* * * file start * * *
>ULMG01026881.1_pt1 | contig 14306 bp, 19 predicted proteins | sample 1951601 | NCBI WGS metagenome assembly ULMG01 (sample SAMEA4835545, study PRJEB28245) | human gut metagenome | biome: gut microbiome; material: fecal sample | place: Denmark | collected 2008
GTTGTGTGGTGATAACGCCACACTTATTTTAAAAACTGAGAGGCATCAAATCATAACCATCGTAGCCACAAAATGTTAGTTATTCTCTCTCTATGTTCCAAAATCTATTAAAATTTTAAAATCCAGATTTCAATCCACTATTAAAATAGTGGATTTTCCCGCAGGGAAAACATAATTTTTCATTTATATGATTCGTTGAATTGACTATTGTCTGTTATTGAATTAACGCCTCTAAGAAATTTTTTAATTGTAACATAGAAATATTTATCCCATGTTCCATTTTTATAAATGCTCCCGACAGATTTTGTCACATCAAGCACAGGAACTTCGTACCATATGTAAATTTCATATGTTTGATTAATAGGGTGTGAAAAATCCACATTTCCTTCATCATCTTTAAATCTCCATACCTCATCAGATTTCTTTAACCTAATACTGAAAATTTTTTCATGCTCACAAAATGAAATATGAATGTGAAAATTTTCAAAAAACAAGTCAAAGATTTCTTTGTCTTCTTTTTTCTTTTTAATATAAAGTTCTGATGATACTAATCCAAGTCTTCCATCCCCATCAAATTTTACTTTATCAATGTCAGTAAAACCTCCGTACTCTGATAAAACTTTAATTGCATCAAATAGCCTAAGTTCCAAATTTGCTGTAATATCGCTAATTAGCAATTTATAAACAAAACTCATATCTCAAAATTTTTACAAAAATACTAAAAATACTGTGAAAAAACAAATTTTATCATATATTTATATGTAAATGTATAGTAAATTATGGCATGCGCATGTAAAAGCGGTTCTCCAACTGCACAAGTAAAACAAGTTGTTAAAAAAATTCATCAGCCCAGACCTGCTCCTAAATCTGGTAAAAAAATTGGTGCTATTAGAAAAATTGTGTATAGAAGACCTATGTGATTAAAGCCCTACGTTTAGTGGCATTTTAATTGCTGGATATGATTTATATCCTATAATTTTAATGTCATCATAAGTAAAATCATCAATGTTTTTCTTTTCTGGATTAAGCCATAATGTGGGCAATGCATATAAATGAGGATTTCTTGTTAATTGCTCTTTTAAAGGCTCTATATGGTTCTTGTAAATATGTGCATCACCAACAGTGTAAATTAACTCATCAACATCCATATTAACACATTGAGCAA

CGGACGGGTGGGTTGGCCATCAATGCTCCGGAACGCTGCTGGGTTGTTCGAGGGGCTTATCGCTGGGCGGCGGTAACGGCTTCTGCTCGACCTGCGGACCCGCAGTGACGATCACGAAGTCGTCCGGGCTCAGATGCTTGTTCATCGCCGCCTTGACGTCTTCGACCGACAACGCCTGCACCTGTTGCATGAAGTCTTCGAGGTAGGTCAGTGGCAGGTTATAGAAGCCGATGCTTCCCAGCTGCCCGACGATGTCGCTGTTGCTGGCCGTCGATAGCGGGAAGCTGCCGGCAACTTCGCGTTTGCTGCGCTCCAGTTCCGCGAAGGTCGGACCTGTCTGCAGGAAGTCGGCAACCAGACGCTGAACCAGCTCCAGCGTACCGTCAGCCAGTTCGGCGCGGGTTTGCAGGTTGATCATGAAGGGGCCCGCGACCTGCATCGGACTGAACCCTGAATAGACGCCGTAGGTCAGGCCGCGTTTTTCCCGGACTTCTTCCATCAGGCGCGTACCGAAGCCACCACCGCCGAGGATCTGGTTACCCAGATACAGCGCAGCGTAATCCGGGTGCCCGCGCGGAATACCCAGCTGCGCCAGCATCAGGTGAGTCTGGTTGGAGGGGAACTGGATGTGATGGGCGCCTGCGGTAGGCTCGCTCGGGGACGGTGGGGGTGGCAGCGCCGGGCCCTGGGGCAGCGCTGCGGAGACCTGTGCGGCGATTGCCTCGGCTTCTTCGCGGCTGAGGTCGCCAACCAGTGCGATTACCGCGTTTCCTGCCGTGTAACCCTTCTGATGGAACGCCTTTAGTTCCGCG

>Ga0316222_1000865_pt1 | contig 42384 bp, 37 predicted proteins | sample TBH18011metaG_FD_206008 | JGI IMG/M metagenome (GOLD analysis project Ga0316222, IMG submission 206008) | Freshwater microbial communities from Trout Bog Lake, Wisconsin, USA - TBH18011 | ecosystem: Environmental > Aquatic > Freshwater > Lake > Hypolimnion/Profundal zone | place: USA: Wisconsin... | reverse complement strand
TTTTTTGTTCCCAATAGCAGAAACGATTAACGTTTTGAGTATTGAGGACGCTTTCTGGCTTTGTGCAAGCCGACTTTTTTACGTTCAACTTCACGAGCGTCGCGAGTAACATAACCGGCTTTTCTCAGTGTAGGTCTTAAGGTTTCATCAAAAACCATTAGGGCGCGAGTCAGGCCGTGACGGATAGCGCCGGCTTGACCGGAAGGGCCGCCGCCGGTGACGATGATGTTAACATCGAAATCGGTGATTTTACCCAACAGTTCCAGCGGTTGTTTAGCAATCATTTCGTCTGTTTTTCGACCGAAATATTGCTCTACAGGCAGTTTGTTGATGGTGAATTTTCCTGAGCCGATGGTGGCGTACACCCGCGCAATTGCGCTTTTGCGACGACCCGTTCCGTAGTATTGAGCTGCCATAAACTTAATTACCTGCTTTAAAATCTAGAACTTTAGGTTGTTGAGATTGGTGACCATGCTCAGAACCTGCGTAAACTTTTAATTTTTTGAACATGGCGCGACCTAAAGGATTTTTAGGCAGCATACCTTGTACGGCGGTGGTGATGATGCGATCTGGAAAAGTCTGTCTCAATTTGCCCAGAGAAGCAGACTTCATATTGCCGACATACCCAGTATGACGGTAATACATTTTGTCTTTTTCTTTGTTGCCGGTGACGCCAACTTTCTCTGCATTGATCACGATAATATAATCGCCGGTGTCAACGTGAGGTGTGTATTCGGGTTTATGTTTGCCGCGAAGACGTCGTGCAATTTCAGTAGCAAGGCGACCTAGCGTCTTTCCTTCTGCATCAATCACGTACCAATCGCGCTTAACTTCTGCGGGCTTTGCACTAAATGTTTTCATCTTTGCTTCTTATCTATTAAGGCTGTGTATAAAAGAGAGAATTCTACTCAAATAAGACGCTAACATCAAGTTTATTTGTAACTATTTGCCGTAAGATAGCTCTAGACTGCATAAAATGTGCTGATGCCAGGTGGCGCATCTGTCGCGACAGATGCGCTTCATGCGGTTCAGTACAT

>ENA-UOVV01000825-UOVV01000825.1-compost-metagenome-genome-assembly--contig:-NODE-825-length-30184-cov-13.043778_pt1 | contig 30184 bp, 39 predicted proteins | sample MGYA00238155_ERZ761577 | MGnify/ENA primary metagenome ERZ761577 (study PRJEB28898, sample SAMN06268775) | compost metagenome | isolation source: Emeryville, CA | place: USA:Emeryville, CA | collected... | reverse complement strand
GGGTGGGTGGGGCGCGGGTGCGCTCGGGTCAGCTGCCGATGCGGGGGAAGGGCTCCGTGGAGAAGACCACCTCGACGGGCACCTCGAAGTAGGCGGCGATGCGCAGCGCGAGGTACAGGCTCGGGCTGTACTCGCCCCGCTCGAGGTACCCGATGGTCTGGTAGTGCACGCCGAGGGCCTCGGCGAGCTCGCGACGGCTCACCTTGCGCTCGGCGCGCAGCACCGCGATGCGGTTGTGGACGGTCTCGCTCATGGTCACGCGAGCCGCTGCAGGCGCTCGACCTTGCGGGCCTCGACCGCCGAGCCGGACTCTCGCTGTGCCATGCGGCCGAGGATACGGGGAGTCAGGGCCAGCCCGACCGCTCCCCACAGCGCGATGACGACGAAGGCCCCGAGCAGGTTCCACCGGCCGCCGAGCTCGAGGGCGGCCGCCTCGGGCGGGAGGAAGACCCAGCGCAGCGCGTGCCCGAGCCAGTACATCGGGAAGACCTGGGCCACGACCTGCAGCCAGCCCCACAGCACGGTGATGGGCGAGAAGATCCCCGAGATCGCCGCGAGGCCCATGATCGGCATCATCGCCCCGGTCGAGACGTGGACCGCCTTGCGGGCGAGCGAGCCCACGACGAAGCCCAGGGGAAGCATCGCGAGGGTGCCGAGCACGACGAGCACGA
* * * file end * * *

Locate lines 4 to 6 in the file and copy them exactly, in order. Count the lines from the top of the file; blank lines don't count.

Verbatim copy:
>Ga0316222_1000865_pt1 | contig 42384 bp, 37 predicted proteins | sample TBH18011metaG_FD_206008 | JGI IMG/M metagenome (GOLD analysis project Ga0316222, IMG submission 206008) | Freshwater microbial communities from Trout Bog Lake, Wisconsin, USA - TBH18011 | ecosystem: Environmental > Aquatic > Freshwater > Lake > Hypolimnion/Profundal zone | place: USA: Wisconsin... | reverse complement strand
TTTTTTGTTCCCAATAGCAGAAACGATTAACGTTTTGAGTATTGAGGACGCTTTCTGGCTTTGTGCAAGCCGACTTTTTTACGTTCAACTTCACGAGCGTCGCGAGTAACATAACCGGCTTTTCTCAGTGTAGGTCTTAAGGTTTCATCAAAAACCATTAGGGCGCGAGTCAGGCCGTGACGGATAGCGCCGGCTTGACCGGAAGGGCCGCCGCCGGTGACGATGATGTTAACATCGAAATCGGTGATTTTACCCAACAGTTCCAGCGGTTGTTTAGCAATCATTTCGTCTGTTTTTCGACCGAAATATTGCTCTACAGGCAGTTTGTTGATGGTGAATTTTCCTGAGCCGATGGTGGCGTACACCCGCGCAATTGCGCTTTTGCGACGACCCGTTCCGTAGTATTGAGCTGCCATAAACTTAATTACCTGCTTTAAAATCTAGAACTTTAGGTTGTTGAGATTGGTGACCATGCTCAGAACCTGCGTAAACTTTTAATTTTTTGAACATGGCGCGACCTAAAGGATTTTTAGGCAGCATACCTTGTACGGCGGTGGTGATGATGCGATCTGGAAAAGTCTGTCTCAATTTGCCCAGAGAAGCAGACTTCATATTGCCGACATACCCAGTATGACGGTAATACATTTTGTCTTTTTCTTTGTTGCCGGTGACGCCAACTTTCTCTGCATTGATCACGATAATATAATCGCCGGTGTCAACGTGAGGTGTGTATTCGGGTTTATGTTTGCCGCGAAGACGTCGTGCAATTTCAGTAGCAAGGCGACCTAGCGTCTTTCCTTCTGCATCAATCACGTACCAATCGCGCTTAACTTCTGCGGGCTTTGCACTAAATGTTTTCATCTTTGCTTCTTATCTATTAAGGCTGTGTATAAAAGAGAGAATTCTACTCAAATAAGACGCTAACATCAAGTTTATTTGTAACTATTTGCCGTAAGATAGCTCTAGACTGCATAAAATGTGCTGATGCCAGGTGGCGCATCTGTCGCGACAGATGCGCTTCATGCGGTTCAGTACAT

>ENA-UOVV01000825-UOVV01000825.1-compost-metagenome-genome-assembly--contig:-NODE-825-length-30184-cov-13.043778_pt1 | contig 30184 bp, 39 predicted proteins | sample MGYA00238155_ERZ761577 | MGnify/ENA primary metagenome ERZ761577 (study PRJEB28898, sample SAMN06268775) | compost metagenome | isolation source: Emeryville, CA | place: USA:Emeryville, CA | collected... | reverse complement strand